Littlewood defines a Miscellany as “a collection without a natural ordering relation” (p. 23). This book does not have a natural order, but it does have a distribution: roughly 1/3 biographical and autobiographical writings about Littlewood, 1/3 mathematical expository papers, and 1/3 anecdotes, jokes, and bons mots. It is nominally a popular math book, although while reading you are liable to turn a corner and run headlong into an integral sign or a gamma function. The book was originally published in 1953 as A Mathematician’s Miscellany, but Littlewood kept collecting stories to add to it, and after Littlewood’s death Béla Bollobás revised and expanded the book to produce this 1986 edition.
John Edensor Littlewood (1885–1977) and G. H. Hardy (1877–1947) were the two towering figures of British mathematics in the first half of the Twentieth Century, and were responsible for founding the British school of mathematical analysis. They began a collaboration around 1914 that lasted for 35 years (until Hardy’s death in 1947) and produced a hundred joint papers and one book (Inequalities, with George Pólya).
This is a very happy, cheering, and intellectually exuberant book. It is a very different book from Hardy’s memoir A Mathematician’s Apology, which I have always found very gloomy (except for the C. P. Snow Foreword). Littlewood’s is a good book for browsing; it’s full of funny and interesting things.
The autobiographical material is a memoir of Littlewood’s education and a memoir of his working methods. The Foreword to the present book is a 20-page biographical sketch by Bollobás.
The expository papers deal primarily with problems in applied mathematics. There is a very interesting essay titled “Large Numbers” in which Littlewood estimates the sizes of various very large things, such as the number of possible chess games, and looks into how unlikely so-called “amazing coincidences” really are. There’s also a long chapter on “Mathematics with Minimum ‘Raw Material’”, that discusses briefly a large number of essentially-mathematical problems that can be understood with no mathematical background, and often sketches their solutions. My favorite from the purely mathematical part of the book is a Proof Without Words (p. 54) of the theorem, useful in number theory, that f(x) = o(1) as x → ∞ and f '' = O(1) imply f ' = o(1).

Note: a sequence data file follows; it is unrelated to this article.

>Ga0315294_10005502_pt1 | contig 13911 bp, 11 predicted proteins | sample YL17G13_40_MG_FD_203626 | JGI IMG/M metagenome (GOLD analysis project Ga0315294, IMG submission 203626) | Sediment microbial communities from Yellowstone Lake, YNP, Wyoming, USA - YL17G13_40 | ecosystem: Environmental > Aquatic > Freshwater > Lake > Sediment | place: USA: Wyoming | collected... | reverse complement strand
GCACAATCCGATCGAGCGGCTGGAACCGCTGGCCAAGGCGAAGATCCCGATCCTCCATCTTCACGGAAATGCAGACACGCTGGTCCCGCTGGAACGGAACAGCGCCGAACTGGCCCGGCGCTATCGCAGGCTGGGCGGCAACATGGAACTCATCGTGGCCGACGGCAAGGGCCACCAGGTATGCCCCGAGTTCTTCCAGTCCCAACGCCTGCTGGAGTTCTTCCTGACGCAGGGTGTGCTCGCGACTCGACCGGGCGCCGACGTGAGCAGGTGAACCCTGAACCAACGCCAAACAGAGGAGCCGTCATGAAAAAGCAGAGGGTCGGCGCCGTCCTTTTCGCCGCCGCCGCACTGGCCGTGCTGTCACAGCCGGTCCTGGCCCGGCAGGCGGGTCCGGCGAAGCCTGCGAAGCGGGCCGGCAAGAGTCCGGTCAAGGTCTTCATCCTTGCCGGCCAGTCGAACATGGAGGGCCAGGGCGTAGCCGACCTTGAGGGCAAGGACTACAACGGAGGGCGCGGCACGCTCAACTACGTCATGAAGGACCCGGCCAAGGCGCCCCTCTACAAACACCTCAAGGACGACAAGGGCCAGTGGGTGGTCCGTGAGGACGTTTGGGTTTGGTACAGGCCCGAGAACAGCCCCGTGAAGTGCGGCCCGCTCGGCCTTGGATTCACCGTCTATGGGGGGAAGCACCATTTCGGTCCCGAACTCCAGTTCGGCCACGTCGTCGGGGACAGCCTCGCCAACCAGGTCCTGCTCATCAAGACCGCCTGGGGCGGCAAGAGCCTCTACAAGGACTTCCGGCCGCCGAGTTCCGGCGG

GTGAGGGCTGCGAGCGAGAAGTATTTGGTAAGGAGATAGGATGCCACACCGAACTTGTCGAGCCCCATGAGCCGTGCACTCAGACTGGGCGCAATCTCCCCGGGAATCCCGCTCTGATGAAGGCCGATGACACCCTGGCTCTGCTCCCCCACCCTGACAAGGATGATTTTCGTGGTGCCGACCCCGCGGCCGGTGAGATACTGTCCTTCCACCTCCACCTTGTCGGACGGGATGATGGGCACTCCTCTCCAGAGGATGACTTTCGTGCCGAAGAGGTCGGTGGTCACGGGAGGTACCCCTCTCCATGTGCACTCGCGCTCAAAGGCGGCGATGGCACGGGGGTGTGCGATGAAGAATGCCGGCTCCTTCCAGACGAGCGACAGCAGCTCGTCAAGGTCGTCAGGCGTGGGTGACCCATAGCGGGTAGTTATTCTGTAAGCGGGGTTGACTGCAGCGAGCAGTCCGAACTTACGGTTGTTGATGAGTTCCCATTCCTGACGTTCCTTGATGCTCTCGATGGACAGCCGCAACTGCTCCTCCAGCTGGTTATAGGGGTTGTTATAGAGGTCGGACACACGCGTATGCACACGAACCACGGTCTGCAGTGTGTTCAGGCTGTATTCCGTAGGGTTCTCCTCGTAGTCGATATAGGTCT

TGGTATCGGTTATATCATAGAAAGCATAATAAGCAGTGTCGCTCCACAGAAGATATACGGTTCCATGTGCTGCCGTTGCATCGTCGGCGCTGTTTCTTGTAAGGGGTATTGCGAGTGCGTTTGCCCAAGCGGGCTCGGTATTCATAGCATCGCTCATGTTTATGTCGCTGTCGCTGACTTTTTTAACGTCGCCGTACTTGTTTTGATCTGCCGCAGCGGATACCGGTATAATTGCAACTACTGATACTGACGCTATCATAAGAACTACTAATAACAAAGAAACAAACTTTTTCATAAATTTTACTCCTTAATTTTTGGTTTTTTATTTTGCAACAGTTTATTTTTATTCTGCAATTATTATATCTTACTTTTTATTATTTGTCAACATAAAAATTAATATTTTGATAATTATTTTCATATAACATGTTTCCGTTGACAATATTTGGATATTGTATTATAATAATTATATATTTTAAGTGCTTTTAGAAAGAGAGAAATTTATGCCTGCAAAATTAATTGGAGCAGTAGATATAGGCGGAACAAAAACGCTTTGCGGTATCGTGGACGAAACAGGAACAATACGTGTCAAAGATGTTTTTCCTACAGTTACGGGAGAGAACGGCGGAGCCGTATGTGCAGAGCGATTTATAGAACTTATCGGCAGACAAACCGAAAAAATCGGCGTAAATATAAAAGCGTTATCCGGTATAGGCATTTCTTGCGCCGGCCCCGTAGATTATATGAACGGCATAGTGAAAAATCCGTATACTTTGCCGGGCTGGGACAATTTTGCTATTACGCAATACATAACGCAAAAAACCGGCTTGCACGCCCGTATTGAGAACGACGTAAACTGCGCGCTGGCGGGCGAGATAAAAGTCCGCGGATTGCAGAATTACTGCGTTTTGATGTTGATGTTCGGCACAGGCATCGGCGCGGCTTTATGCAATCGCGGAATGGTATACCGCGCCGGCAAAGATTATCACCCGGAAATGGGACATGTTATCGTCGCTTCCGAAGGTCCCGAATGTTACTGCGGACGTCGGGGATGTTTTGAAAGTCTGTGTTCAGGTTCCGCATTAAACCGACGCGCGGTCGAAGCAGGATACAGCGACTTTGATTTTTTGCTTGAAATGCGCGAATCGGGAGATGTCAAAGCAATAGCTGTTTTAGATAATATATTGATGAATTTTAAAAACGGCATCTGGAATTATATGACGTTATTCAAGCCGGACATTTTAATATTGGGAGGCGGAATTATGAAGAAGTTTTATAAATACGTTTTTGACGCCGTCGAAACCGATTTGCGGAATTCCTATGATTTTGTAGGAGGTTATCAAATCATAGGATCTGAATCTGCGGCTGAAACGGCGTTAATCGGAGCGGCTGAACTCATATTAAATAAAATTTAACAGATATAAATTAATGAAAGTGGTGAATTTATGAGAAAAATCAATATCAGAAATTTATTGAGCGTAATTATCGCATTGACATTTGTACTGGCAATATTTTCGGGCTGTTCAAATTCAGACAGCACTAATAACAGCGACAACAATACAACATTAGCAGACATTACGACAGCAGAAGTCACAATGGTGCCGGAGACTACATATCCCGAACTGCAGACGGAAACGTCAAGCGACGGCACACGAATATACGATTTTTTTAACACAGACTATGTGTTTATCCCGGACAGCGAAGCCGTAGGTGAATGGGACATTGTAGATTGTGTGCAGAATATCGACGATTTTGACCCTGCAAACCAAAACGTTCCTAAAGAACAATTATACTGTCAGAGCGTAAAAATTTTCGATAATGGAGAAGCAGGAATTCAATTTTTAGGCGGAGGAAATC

The anecdotes deal mostly with Cambridge and Trinity College characters in the early 1900s, especially Hardy and Bertrand Russell. This is a now-vanished world that had its own language and customs, and many of the stories are difficult to interpret today, but most are very witty. Some of my favorites:
I once challenged Hardy to find a misprint on a certain page of a joint paper: he failed. It was in his own name: ‘G, H. Hardy’. (p. 56)
All Bertrand Russell said about their meeting (apart from how wonderful Einstein looked, and his wonderful eyes) was that Einstein told him a dirty story. I said that Einstein was well known for consummate tact in adapting himself to his company. (p. 130)
R. A. Leigh once asked in Hall what Hardy was like. My neighbour and I merely laughed. I should have said: ‘All individuals are unique, but some are uniquer than others.’ (p. 136)
Schoolmaster: ‘Suppose x is the number of sheep in the problem.’ Pupil: ‘But, Sir, suppose x is not the number of sheep.’ (I asked Prof. Wittgenstein was this not a profound philosophical joke, and he said it was.) (p. 59)
Allen Stenger is a math hobbyist and retired software developer. He is webmaster and newsletter editor for the MAA Southwestern Section and is an editor of the Missouri Journal of Mathematical Sciences. His mathematical interests are number theory and classical analysis. He volunteers in his spare time at MathNerds.org, a math help site that fosters inquiry learning.